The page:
Brockhampton Court's captivating history intertwines with the stories of remarkable women who have left an indelible mark on its legacy. Originally built in the mid-18th century as a small rectory, the home underwent significant transformations, reflecting the resilience and vision of the women who played pivotal roles throughout its history.

In the 1885, Brockhampton Court, Herefordshire, was purchased by Ebenezer D. Jordan of Boston, USA. The property was dramatically altered into a beautiful home by Mr Ebenezer as a wedding gift to his daughter, Alice Madeline Foster. After her marriage to Colonel Arthur Wellesley Foster, Alice became the driving force behind intricate changes, ensuring no expense was spared on the best English craftsmen available. She commissioned a renowned architect who employed William De Morris for tiling in some of the bathrooms and the hall fireplace and supported the creation of unique features, including a thatched church at the end of the drive. 

Hereford Times:
Alice became renowned for musical encouragement in the county. From bells on her cows to having classical composer, Sir Edward Elgar to stay and play the house organ on several occasions. She further organised for Brockhampton to have the first home electricity in the county.

Alice went on to become the first female magistrate in Herefordshire, a trailblazer who was responsible for the foundation of the WI and for the building of a beautiful new church at Brockhampton, one of only two thatched churches in England. This church was later identically replicated on the 21st and 22nd floors of a Japanese skyscraper in Osaka as a special and unusual place for people to get married.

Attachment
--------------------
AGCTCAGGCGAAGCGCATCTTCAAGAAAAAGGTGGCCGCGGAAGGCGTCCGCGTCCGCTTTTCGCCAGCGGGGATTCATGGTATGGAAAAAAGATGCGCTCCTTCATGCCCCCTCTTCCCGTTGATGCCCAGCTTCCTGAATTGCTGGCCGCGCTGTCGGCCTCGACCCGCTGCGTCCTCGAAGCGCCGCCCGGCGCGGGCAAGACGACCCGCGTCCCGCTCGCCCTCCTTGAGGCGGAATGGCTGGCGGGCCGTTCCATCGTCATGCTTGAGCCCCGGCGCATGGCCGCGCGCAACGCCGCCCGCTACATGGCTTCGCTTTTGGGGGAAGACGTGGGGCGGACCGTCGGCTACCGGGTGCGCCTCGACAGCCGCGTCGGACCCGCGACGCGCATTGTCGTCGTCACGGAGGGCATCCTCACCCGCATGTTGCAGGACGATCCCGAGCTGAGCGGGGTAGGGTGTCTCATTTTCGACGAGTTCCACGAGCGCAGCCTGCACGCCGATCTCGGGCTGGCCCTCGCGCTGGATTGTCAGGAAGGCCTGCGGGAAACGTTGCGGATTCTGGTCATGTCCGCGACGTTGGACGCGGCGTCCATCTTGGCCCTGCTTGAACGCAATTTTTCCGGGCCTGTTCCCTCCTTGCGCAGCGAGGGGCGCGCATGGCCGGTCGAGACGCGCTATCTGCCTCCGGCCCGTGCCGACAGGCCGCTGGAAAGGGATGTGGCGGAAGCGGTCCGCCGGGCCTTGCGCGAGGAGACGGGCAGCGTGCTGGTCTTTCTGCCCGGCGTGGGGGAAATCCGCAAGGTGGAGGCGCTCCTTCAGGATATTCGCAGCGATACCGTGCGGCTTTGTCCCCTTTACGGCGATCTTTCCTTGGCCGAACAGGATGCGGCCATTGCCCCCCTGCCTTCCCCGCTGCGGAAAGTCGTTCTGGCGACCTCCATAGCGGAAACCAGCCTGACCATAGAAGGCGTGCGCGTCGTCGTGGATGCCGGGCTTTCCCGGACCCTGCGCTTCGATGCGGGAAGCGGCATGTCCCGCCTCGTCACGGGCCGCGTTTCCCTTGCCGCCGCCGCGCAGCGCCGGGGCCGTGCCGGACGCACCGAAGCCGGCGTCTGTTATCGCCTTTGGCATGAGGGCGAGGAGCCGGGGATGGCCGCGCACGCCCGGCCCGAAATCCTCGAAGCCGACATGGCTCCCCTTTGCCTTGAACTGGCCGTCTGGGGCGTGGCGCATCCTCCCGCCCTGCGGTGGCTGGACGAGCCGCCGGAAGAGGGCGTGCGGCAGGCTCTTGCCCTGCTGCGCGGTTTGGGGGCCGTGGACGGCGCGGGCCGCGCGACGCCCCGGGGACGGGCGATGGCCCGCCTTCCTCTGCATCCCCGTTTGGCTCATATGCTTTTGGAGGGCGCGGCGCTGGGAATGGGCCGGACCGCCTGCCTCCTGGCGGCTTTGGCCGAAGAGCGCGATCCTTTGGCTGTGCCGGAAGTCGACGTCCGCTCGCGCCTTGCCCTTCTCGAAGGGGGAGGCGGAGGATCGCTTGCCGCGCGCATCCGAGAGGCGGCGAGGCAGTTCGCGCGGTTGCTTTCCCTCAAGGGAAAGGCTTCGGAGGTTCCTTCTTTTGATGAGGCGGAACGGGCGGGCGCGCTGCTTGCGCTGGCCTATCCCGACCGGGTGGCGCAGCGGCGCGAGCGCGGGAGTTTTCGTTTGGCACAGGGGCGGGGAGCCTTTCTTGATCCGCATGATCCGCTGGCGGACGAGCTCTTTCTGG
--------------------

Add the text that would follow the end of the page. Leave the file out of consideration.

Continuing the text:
Hereford Times:
Her generosity extended to Ross and Hereford County Hospitals and the Hereford Cathedral. She funded the entire operating theatre at Ross-on-Wye Cottage Hospital and was a driving factor in improving the cathedral lighting. This kindness has been continued by her descendants. 

In 1931, Drusilla Madeline Foster, granddaughter of Alice and Arthur, took over the running of Brockhampton Court after her marriage to Gerard Leigh Clay. During their stewardship, the Court continued to be a beacon of influence and heritage.

Hereford Times:
A new chapter unfolded when Dr. Christopher Allen and his wife, Valerie, purchased the property. Valerie Allen played a pivotal role in the extensive renovation and restoration project that transformed Brockhampton Court from a hotel into the beautiful and comfortable care home it is today. The building was completely rewired, replumbed, and modernised under her meticulous oversight. In 2007, a new wing was added, reflecting Brockhampton Court's commitment to modern amenities.

Continuing the legacy of the inspiring women who have shaped the history of Brockhampton Court are the current staff of Brockhampton. Dr. Christopher Allen notes they are "very proud of" their staff, 15 of whom have worked at Brockhampton for more than 10 years and six who have worked there for over 20.

Hereford Times:
Brockhampton Court's journey, shaped by extraordinary women, serves as a living testament to resilience, vision, and the enduring spirit of transformation. As we celebrate International Women's Day, we honour the legacy of these pioneering women whose contributions echo through the halls of this historic care home in Herefordshire. 

With a commitment to excellence and a passion for enhancing the lives of residents, Brockhampton Court stands as a testament to unique and unparalleled standards of care in senior living.

Hereford Times:
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Brockhampton Court, Brockhampton, Hereford, Herefordshire, HR1 4TQ